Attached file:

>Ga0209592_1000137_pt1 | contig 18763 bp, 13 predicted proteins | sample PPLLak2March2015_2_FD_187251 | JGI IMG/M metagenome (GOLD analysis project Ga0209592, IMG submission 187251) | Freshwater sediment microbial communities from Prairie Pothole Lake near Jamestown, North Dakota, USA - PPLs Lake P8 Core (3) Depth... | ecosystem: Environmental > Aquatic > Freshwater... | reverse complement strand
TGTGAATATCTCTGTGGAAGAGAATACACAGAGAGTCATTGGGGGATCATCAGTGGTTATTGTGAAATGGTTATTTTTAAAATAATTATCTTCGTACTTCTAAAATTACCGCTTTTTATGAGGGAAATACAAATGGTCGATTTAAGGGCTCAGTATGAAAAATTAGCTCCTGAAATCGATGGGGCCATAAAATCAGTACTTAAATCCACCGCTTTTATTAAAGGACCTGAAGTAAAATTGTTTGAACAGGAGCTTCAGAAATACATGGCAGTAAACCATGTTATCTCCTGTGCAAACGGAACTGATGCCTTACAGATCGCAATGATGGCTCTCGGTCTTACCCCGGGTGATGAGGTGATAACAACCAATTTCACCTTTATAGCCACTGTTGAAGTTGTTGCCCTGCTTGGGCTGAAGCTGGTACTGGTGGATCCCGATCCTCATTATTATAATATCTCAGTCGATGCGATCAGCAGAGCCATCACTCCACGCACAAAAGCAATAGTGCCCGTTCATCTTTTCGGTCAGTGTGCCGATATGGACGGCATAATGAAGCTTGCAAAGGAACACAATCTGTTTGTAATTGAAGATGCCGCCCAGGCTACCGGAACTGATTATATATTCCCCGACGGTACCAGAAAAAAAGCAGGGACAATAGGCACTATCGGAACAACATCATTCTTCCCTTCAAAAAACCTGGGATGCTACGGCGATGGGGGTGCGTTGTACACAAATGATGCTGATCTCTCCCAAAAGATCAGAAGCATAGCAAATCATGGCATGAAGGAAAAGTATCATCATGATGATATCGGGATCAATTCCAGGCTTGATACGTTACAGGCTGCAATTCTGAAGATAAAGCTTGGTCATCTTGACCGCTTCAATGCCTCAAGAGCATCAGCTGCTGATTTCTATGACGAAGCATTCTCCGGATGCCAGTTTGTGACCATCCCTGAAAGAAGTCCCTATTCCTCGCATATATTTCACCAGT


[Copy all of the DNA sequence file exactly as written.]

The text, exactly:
>Ga0209592_1000137_pt1 | contig 18763 bp, 13 predicted proteins | sample PPLLak2March2015_2_FD_187251 | JGI IMG/M metagenome (GOLD analysis project Ga0209592, IMG submission 187251) | Freshwater sediment microbial communities from Prairie Pothole Lake near Jamestown, North Dakota, USA - PPLs Lake P8 Core (3) Depth... | ecosystem: Environmental > Aquatic > Freshwater... | reverse complement strand
TGTGAATATCTCTGTGGAAGAGAATACACAGAGAGTCATTGGGGGATCATCAGTGGTTATTGTGAAATGGTTATTTTTAAAATAATTATCTTCGTACTTCTAAAATTACCGCTTTTTATGAGGGAAATACAAATGGTCGATTTAAGGGCTCAGTATGAAAAATTAGCTCCTGAAATCGATGGGGCCATAAAATCAGTACTTAAATCCACCGCTTTTATTAAAGGACCTGAAGTAAAATTGTTTGAACAGGAGCTTCAGAAATACATGGCAGTAAACCATGTTATCTCCTGTGCAAACGGAACTGATGCCTTACAGATCGCAATGATGGCTCTCGGTCTTACCCCGGGTGATGAGGTGATAACAACCAATTTCACCTTTATAGCCACTGTTGAAGTTGTTGCCCTGCTTGGGCTGAAGCTGGTACTGGTGGATCCCGATCCTCATTATTATAATATCTCAGTCGATGCGATCAGCAGAGCCATCACTCCACGCACAAAAGCAATAGTGCCCGTTCATCTTTTCGGTCAGTGTGCCGATATGGACGGCATAATGAAGCTTGCAAAGGAACACAATCTGTTTGTAATTGAAGATGCCGCCCAGGCTACCGGAACTGATTATATATTCCCCGACGGTACCAGAAAAAAAGCAGGGACAATAGGCACTATCGGAACAACATCATTCTTCCCTTCAAAAAACCTGGGATGCTACGGCGATGGGGGTGCGTTGTACACAAATGATGCTGATCTCTCCCAAAAGATCAGAAGCATAGCAAATCATGGCATGAAGGAAAAGTATCATCATGATGATATCGGGATCAATTCCAGGCTTGATACGTTACAGGCTGCAATTCTGAAGATAAAGCTTGGTCATCTTGACCGCTTCAATGCCTCAAGAGCATCAGCTGCTGATTTCTATGACGAAGCATTCTCCGGATGCCAGTTTGTGACCATCCCTGAAAGAAGTCCCTATTCCTCGCATATATTTCACCAGT